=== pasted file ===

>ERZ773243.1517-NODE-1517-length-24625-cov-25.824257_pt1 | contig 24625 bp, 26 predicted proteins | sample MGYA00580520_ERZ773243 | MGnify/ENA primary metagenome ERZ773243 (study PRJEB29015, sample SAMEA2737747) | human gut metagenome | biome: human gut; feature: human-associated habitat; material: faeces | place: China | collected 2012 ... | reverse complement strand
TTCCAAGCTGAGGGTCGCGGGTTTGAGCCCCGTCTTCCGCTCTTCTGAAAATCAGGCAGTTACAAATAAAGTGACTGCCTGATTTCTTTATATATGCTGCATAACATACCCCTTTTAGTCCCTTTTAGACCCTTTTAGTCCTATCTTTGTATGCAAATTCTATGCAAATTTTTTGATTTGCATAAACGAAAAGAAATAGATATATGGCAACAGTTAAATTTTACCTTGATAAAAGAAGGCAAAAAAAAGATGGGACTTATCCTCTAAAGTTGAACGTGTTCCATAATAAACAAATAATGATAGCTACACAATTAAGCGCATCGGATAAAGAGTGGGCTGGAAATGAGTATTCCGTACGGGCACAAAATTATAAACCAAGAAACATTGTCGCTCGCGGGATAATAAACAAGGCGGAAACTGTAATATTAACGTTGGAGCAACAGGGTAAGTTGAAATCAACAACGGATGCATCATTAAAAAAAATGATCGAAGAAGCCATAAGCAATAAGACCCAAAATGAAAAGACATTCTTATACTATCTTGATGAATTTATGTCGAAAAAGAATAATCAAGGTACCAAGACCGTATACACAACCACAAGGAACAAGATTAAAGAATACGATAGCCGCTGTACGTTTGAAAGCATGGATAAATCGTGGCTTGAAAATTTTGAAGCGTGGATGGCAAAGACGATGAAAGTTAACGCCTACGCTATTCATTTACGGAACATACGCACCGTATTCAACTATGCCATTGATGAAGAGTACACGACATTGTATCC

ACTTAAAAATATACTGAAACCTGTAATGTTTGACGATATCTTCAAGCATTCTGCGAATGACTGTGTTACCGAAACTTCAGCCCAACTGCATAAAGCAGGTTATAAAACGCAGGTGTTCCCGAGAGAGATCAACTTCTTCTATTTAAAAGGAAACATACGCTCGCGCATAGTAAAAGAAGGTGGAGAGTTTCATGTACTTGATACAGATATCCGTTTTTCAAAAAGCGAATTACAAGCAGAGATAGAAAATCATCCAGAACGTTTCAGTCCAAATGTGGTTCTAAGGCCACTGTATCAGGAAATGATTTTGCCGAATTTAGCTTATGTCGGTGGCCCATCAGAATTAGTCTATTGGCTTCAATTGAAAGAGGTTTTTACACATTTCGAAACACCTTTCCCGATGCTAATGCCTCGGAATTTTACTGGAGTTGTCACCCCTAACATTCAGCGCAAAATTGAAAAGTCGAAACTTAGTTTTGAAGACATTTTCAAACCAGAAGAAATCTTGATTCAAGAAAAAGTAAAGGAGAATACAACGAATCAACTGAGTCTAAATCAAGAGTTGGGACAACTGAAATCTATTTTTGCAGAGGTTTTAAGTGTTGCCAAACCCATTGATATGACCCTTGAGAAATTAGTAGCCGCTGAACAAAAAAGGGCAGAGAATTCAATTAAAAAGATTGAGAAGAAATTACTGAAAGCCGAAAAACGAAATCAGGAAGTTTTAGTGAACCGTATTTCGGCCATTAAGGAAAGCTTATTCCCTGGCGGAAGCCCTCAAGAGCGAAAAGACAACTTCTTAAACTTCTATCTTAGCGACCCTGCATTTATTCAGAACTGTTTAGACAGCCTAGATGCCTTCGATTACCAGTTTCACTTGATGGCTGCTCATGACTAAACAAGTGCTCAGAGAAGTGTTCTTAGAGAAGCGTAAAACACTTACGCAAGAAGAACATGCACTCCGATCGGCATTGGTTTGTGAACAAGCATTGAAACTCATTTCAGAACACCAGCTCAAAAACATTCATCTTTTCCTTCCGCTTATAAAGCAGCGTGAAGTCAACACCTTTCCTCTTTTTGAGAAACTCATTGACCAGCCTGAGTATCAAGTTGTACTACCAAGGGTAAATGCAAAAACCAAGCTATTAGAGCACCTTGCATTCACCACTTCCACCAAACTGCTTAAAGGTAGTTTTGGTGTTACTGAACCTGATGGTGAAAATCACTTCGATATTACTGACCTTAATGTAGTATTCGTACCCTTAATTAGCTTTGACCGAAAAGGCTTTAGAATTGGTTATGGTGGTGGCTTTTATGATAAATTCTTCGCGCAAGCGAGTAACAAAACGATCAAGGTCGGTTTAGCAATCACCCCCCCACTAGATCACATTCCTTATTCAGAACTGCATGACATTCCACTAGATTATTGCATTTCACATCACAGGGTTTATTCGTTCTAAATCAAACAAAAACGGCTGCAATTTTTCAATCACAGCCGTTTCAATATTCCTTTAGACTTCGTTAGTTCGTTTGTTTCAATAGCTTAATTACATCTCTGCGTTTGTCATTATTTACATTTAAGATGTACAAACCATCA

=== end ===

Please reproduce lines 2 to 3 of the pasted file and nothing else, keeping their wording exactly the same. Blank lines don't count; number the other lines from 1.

TTCCAAGCTGAGGGTCGCGGGTTTGAGCCCCGTCTTCCGCTCTTCTGAAAATCAGGCAGTTACAAATAAAGTGACTGCCTGATTTCTTTATATATGCTGCATAACATACCCCTTTTAGTCCCTTTTAGACCCTTTTAGTCCTATCTTTGTATGCAAATTCTATGCAAATTTTTTGATTTGCATAAACGAAAAGAAATAGATATATGGCAACAGTTAAATTTTACCTTGATAAAAGAAGGCAAAAAAAAGATGGGACTTATCCTCTAAAGTTGAACGTGTTCCATAATAAACAAATAATGATAGCTACACAATTAAGCGCATCGGATAAAGAGTGGGCTGGAAATGAGTATTCCGTACGGGCACAAAATTATAAACCAAGAAACATTGTCGCTCGCGGGATAATAAACAAGGCGGAAACTGTAATATTAACGTTGGAGCAACAGGGTAAGTTGAAATCAACAACGGATGCATCATTAAAAAAAATGATCGAAGAAGCCATAAGCAATAAGACCCAAAATGAAAAGACATTCTTATACTATCTTGATGAATTTATGTCGAAAAAGAATAATCAAGGTACCAAGACCGTATACACAACCACAAGGAACAAGATTAAAGAATACGATAGCCGCTGTACGTTTGAAAGCATGGATAAATCGTGGCTTGAAAATTTTGAAGCGTGGATGGCAAAGACGATGAAAGTTAACGCCTACGCTATTCATTTACGGAACATACGCACCGTATTCAACTATGCCATTGATGAAGAGTACACGACATTGTATCC

ACTTAAAAATATACTGAAACCTGTAATGTTTGACGATATCTTCAAGCATTCTGCGAATGACTGTGTTACCGAAACTTCAGCCCAACTGCATAAAGCAGGTTATAAAACGCAGGTGTTCCCGAGAGAGATCAACTTCTTCTATTTAAAAGGAAACATACGCTCGCGCATAGTAAAAGAAGGTGGAGAGTTTCATGTACTTGATACAGATATCCGTTTTTCAAAAAGCGAATTACAAGCAGAGATAGAAAATCATCCAGAACGTTTCAGTCCAAATGTGGTTCTAAGGCCACTGTATCAGGAAATGATTTTGCCGAATTTAGCTTATGTCGGTGGCCCATCAGAATTAGTCTATTGGCTTCAATTGAAAGAGGTTTTTACACATTTCGAAACACCTTTCCCGATGCTAATGCCTCGGAATTTTACTGGAGTTGTCACCCCTAACATTCAGCGCAAAATTGAAAAGTCGAAACTTAGTTTTGAAGACATTTTCAAACCAGAAGAAATCTTGATTCAAGAAAAAGTAAAGGAGAATACAACGAATCAACTGAGTCTAAATCAAGAGTTGGGACAACTGAAATCTATTTTTGCAGAGGTTTTAAGTGTTGCCAAACCCATTGATATGACCCTTGAGAAATTAGTAGCCGCTGAACAAAAAAGGGCAGAGAATTCAATTAAAAAGATTGAGAAGAAATTACTGAAAGCCGAAAAACGAAATCAGGAAGTTTTAGTGAACCGTATTTCGGCCATTAAGGAAAGCTTATTCCCTGGCGGAAGCCCTCAAGAGCGAAAAGACAACTTCTTAAACTTCTATCTTAGCGACCCTGCATTTATTCAGAACTGTTTAGACAGCCTAGATGCCTTCGATTACCAGTTTCACTTGATGGCTGCTCATGACTAAACAAGTGCTCAGAGAAGTGTTCTTAGAGAAGCGTAAAACACTTACGCAAGAAGAACATGCACTCCGATCGGCATTGGTTTGTGAACAAGCATTGAAACTCATTTCAGAACACCAGCTCAAAAACATTCATCTTTTCCTTCCGCTTATAAAGCAGCGTGAAGTCAACACCTTTCCTCTTTTTGAGAAACTCATTGACCAGCCTGAGTATCAAGTTGTACTACCAAGGGTAAATGCAAAAACCAAGCTATTAGAGCACCTTGCATTCACCACTTCCACCAAACTGCTTAAAGGTAGTTTTGGTGTTACTGAACCTGATGGTGAAAATCACTTCGATATTACTGACCTTAATGTAGTATTCGTACCCTTAATTAGCTTTGACCGAAAAGGCTTTAGAATTGGTTATGGTGGTGGCTTTTATGATAAATTCTTCGCGCAAGCGAGTAACAAAACGATCAAGGTCGGTTTAGCAATCACCCCCCCACTAGATCACATTCCTTATTCAGAACTGCATGACATTCCACTAGATTATTGCATTTCACATCACAGGGTTTATTCGTTCTAAATCAAACAAAAACGGCTGCAATTTTTCAATCACAGCCGTTTCAATATTCCTTTAGACTTCGTTAGTTCGTTTGTTTCAATAGCTTAATTACATCTCTGCGTTTGTCATTATTTACATTTAAGATGTACAAACCATCA